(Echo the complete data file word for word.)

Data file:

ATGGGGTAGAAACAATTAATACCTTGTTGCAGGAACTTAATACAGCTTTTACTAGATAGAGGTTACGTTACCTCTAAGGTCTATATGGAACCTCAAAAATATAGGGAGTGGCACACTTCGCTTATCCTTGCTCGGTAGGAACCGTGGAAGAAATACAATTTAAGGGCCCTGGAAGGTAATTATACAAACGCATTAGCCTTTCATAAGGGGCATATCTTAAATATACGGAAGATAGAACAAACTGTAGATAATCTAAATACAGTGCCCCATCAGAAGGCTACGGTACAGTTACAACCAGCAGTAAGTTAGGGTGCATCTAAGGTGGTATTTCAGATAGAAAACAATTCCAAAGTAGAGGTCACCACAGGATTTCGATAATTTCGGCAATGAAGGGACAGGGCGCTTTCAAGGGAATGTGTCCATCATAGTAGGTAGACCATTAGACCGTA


ATGGGGTAGAAACAATTAATACCTTGTTGCAGGAACTTAATACAGCTTTTACTAGATAGAGGTTACGTTACCTCTAAGGTCTATATGGAACCTCAAAAATATAGGGAGTGGCACACTTCGCTTATCCTTGCTCGGTAGGAACCGTGGAAGAAATACAATTTAAGGGCCCTGGAAGGTAATTATACAAACGCATTAGCCTTTCATAAGGGGCATATCTTAAATATACGGAAGATAGAACAAACTGTAGATAATCTAAATACAGTGCCCCATCAGAAGGCTACGGTACAGTTACAACCAGCAGTAAGTTAGGGTGCATCTAAGGTGGTATTTCAGATAGAAAACAATTCCAAAGTAGAGGTCACCACAGGATTTCGATAATTTCGGCAATGAAGGGACAGGGCGCTTTCAAGGGAATGTGTCCATCATAGTAGGTAGACCATTAGACCGTA